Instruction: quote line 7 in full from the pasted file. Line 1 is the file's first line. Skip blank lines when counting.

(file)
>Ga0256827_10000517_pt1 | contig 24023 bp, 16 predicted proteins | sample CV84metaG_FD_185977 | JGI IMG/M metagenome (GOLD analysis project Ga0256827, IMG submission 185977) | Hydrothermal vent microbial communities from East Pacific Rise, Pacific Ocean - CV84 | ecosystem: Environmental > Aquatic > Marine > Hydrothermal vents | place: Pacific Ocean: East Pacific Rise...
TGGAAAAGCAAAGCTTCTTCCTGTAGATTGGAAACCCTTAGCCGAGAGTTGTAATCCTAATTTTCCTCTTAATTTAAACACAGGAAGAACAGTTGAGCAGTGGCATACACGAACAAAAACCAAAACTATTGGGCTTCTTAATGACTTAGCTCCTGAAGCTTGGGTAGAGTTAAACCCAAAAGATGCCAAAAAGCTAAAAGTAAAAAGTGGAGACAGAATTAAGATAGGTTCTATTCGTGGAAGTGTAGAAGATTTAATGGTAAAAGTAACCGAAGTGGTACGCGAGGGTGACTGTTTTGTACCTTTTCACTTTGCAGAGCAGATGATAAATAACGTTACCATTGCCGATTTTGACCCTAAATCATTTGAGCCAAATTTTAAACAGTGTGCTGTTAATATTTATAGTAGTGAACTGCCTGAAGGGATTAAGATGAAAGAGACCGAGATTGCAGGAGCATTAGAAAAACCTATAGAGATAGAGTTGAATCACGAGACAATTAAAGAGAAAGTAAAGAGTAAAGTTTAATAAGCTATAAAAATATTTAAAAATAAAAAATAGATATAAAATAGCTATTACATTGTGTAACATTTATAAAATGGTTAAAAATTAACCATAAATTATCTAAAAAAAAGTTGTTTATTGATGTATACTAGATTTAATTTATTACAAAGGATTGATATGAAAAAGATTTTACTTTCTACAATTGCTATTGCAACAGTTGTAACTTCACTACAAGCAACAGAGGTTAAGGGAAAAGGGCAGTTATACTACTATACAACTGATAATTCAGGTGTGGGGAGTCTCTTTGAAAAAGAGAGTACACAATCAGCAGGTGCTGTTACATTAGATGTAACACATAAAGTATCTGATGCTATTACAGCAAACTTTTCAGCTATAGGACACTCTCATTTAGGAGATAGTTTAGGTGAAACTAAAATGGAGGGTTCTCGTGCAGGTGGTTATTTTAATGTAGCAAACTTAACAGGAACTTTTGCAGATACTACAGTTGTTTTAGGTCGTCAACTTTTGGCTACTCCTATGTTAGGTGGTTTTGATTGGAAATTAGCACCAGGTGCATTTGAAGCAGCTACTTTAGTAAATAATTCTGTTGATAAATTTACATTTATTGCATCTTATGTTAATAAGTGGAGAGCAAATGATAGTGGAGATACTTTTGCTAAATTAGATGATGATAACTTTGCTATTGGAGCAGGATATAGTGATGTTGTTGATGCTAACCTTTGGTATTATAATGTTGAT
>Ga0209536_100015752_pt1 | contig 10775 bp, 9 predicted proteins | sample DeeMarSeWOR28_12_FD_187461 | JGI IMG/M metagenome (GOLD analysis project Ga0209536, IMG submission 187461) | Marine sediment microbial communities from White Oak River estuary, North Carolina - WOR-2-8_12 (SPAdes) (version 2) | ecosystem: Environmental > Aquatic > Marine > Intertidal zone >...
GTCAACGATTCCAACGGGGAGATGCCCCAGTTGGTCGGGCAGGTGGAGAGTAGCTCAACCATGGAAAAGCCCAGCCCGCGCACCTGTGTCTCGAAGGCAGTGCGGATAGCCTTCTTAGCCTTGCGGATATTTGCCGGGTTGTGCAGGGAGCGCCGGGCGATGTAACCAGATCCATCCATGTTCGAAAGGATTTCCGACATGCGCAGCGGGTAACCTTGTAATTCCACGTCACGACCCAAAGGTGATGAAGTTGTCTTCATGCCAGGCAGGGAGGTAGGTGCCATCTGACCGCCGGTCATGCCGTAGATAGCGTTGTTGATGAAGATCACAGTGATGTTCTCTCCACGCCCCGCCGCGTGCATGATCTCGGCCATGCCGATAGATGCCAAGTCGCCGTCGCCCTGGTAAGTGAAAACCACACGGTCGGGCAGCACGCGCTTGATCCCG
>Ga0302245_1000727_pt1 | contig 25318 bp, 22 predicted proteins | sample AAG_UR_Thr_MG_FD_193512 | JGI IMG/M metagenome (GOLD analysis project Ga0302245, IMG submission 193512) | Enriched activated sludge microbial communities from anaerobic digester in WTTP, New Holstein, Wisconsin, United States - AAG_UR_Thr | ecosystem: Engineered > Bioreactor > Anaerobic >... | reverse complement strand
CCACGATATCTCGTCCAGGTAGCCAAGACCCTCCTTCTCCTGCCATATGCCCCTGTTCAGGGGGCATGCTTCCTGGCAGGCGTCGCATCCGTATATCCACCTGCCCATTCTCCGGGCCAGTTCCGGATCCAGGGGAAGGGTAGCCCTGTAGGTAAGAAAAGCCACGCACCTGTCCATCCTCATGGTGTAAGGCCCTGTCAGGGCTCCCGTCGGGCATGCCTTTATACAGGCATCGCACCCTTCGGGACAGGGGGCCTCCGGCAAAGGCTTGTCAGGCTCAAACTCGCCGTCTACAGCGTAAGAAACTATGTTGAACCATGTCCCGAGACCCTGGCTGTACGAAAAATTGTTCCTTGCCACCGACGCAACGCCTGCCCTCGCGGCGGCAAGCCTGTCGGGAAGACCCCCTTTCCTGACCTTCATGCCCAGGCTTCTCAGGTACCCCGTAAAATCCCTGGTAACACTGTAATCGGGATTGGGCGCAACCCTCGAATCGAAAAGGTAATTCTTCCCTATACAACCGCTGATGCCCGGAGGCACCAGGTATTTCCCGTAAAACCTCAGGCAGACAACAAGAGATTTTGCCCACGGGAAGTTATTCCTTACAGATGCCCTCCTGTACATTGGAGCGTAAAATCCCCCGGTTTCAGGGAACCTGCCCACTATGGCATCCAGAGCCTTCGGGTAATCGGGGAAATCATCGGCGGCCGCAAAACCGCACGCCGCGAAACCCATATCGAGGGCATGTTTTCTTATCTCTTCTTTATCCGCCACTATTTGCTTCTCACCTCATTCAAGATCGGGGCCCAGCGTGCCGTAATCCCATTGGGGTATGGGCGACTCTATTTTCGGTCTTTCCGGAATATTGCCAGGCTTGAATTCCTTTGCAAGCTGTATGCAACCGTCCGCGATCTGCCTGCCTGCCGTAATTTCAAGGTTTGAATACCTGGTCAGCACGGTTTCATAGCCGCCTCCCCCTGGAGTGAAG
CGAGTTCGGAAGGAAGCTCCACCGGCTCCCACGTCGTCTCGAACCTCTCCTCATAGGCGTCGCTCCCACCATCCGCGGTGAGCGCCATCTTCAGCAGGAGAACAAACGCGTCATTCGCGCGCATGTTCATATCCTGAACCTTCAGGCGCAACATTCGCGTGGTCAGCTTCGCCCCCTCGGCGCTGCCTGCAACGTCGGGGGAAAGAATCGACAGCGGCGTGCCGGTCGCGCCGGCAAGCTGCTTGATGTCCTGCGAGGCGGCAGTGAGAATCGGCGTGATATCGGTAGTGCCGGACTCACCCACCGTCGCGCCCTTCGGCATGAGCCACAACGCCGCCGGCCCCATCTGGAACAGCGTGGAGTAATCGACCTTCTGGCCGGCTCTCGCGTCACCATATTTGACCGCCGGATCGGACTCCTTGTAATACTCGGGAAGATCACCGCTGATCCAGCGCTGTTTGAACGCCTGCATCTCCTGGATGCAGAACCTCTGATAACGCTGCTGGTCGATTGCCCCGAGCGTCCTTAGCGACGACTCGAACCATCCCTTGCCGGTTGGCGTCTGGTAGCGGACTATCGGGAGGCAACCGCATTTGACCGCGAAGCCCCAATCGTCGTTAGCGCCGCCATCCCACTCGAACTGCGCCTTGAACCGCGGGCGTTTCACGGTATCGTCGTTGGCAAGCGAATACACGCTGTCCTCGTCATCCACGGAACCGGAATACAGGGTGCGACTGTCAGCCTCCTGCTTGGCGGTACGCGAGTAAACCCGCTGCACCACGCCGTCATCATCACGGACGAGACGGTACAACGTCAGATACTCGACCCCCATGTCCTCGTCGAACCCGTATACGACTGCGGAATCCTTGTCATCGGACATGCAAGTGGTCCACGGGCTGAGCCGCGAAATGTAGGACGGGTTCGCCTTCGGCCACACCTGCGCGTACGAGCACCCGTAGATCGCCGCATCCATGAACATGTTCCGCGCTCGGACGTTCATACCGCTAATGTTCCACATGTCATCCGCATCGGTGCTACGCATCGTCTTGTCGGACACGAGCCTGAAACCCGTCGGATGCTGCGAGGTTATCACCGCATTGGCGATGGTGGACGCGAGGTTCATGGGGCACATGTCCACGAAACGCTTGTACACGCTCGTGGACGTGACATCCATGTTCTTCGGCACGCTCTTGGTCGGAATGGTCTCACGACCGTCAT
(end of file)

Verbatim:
CGAGTTCGGAAGGAAGCTCCACCGGCTCCCACGTCGTCTCGAACCTCTCCTCATAGGCGTCGCTCCCACCATCCGCGGTGAGCGCCATCTTCAGCAGGAGAACAAACGCGTCATTCGCGCGCATGTTCATATCCTGAACCTTCAGGCGCAACATTCGCGTGGTCAGCTTCGCCCCCTCGGCGCTGCCTGCAACGTCGGGGGAAAGAATCGACAGCGGCGTGCCGGTCGCGCCGGCAAGCTGCTTGATGTCCTGCGAGGCGGCAGTGAGAATCGGCGTGATATCGGTAGTGCCGGACTCACCCACCGTCGCGCCCTTCGGCATGAGCCACAACGCCGCCGGCCCCATCTGGAACAGCGTGGAGTAATCGACCTTCTGGCCGGCTCTCGCGTCACCATATTTGACCGCCGGATCGGACTCCTTGTAATACTCGGGAAGATCACCGCTGATCCAGCGCTGTTTGAACGCCTGCATCTCCTGGATGCAGAACCTCTGATAACGCTGCTGGTCGATTGCCCCGAGCGTCCTTAGCGACGACTCGAACCATCCCTTGCCGGTTGGCGTCTGGTAGCGGACTATCGGGAGGCAACCGCATTTGACCGCGAAGCCCCAATCGTCGTTAGCGCCGCCATCCCACTCGAACTGCGCCTTGAACCGCGGGCGTTTCACGGTATCGTCGTTGGCAAGCGAATACACGCTGTCCTCGTCATCCACGGAACCGGAATACAGGGTGCGACTGTCAGCCTCCTGCTTGGCGGTACGCGAGTAAACCCGCTGCACCACGCCGTCATCATCACGGACGAGACGGTACAACGTCAGATACTCGACCCCCATGTCCTCGTCGAACCCGTATACGACTGCGGAATCCTTGTCATCGGACATGCAAGTGGTCCACGGGCTGAGCCGCGAAATGTAGGACGGGTTCGCCTTCGGCCACACCTGCGCGTACGAGCACCCGTAGATCGCCGCATCCATGAACATGTTCCGCGCTCGGACGTTCATACCGCTAATGTTCCACATGTCATCCGCATCGGTGCTACGCATCGTCTTGTCGGACACGAGCCTGAAACCCGTCGGATGCTGCGAGGTTATCACCGCATTGGCGATGGTGGACGCGAGGTTCATGGGGCACATGTCCACGAAACGCTTGTACACGCTCGTGGACGTGACATCCATGTTCTTCGGCACGCTCTTGGTCGGAATGGTCTCACGACCGTCAT